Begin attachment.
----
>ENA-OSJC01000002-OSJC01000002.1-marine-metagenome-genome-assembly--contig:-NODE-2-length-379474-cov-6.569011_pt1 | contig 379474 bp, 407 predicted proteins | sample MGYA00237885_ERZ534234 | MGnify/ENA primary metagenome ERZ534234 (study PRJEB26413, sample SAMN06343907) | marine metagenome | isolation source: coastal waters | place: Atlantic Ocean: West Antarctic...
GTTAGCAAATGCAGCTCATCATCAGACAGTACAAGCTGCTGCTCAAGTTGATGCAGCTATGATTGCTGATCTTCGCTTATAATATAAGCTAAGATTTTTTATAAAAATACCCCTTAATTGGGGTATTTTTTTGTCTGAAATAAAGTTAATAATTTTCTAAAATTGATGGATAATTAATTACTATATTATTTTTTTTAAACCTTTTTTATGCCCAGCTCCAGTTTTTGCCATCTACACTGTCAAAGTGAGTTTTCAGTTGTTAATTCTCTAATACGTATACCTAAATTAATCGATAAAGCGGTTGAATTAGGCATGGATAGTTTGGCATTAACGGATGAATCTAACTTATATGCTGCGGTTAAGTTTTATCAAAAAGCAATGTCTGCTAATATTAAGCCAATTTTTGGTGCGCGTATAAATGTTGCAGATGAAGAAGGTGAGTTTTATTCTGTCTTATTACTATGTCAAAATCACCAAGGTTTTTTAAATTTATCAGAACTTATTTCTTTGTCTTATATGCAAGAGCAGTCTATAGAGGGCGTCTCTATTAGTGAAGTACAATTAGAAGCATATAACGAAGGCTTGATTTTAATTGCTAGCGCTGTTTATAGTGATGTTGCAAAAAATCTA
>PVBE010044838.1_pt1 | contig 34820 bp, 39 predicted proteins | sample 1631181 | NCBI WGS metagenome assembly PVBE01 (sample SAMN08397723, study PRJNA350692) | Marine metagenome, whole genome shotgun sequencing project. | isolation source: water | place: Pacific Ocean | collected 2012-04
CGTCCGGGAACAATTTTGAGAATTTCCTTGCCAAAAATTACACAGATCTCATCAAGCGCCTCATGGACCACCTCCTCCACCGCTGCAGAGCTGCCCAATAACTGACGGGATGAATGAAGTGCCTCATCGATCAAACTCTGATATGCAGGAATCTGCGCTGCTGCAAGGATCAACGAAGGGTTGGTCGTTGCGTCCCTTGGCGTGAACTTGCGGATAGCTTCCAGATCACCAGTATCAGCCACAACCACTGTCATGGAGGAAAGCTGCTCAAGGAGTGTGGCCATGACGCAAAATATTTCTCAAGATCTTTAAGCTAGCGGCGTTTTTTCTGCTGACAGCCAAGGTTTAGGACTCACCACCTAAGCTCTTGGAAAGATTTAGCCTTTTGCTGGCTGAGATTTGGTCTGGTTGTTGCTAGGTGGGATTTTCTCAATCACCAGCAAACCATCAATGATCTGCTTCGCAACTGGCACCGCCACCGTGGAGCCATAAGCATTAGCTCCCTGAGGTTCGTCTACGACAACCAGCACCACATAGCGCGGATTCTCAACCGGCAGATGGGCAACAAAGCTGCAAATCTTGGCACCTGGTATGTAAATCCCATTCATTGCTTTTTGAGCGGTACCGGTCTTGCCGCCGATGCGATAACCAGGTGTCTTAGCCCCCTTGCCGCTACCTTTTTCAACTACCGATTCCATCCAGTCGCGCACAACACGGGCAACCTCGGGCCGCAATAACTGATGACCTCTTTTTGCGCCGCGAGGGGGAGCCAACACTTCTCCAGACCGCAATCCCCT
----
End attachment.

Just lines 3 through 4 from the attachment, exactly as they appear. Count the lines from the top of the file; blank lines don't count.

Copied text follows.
>PVBE010044838.1_pt1 | contig 34820 bp, 39 predicted proteins | sample 1631181 | NCBI WGS metagenome assembly PVBE01 (sample SAMN08397723, study PRJNA350692) | Marine metagenome, whole genome shotgun sequencing project. | isolation source: water | place: Pacific Ocean | collected 2012-04
CGTCCGGGAACAATTTTGAGAATTTCCTTGCCAAAAATTACACAGATCTCATCAAGCGCCTCATGGACCACCTCCTCCACCGCTGCAGAGCTGCCCAATAACTGACGGGATGAATGAAGTGCCTCATCGATCAAACTCTGATATGCAGGAATCTGCGCTGCTGCAAGGATCAACGAAGGGTTGGTCGTTGCGTCCCTTGGCGTGAACTTGCGGATAGCTTCCAGATCACCAGTATCAGCCACAACCACTGTCATGGAGGAAAGCTGCTCAAGGAGTGTGGCCATGACGCAAAATATTTCTCAAGATCTTTAAGCTAGCGGCGTTTTTTCTGCTGACAGCCAAGGTTTAGGACTCACCACCTAAGCTCTTGGAAAGATTTAGCCTTTTGCTGGCTGAGATTTGGTCTGGTTGTTGCTAGGTGGGATTTTCTCAATCACCAGCAAACCATCAATGATCTGCTTCGCAACTGGCACCGCCACCGTGGAGCCATAAGCATTAGCTCCCTGAGGTTCGTCTACGACAACCAGCACCACATAGCGCGGATTCTCAACCGGCAGATGGGCAACAAAGCTGCAAATCTTGGCACCTGGTATGTAAATCCCATTCATTGCTTTTTGAGCGGTACCGGTCTTGCCGCCGATGCGATAACCAGGTGTCTTAGCCCCCTTGCCGCTACCTTTTTCAACTACCGATTCCATCCAGTCGCGCACAACACGGGCAACCTCGGGCCGCAATAACTGATGACCTCTTTTTGCGCCGCGAGGGGGAGCCAACACTTCTCCAGACCGCAATCCCCT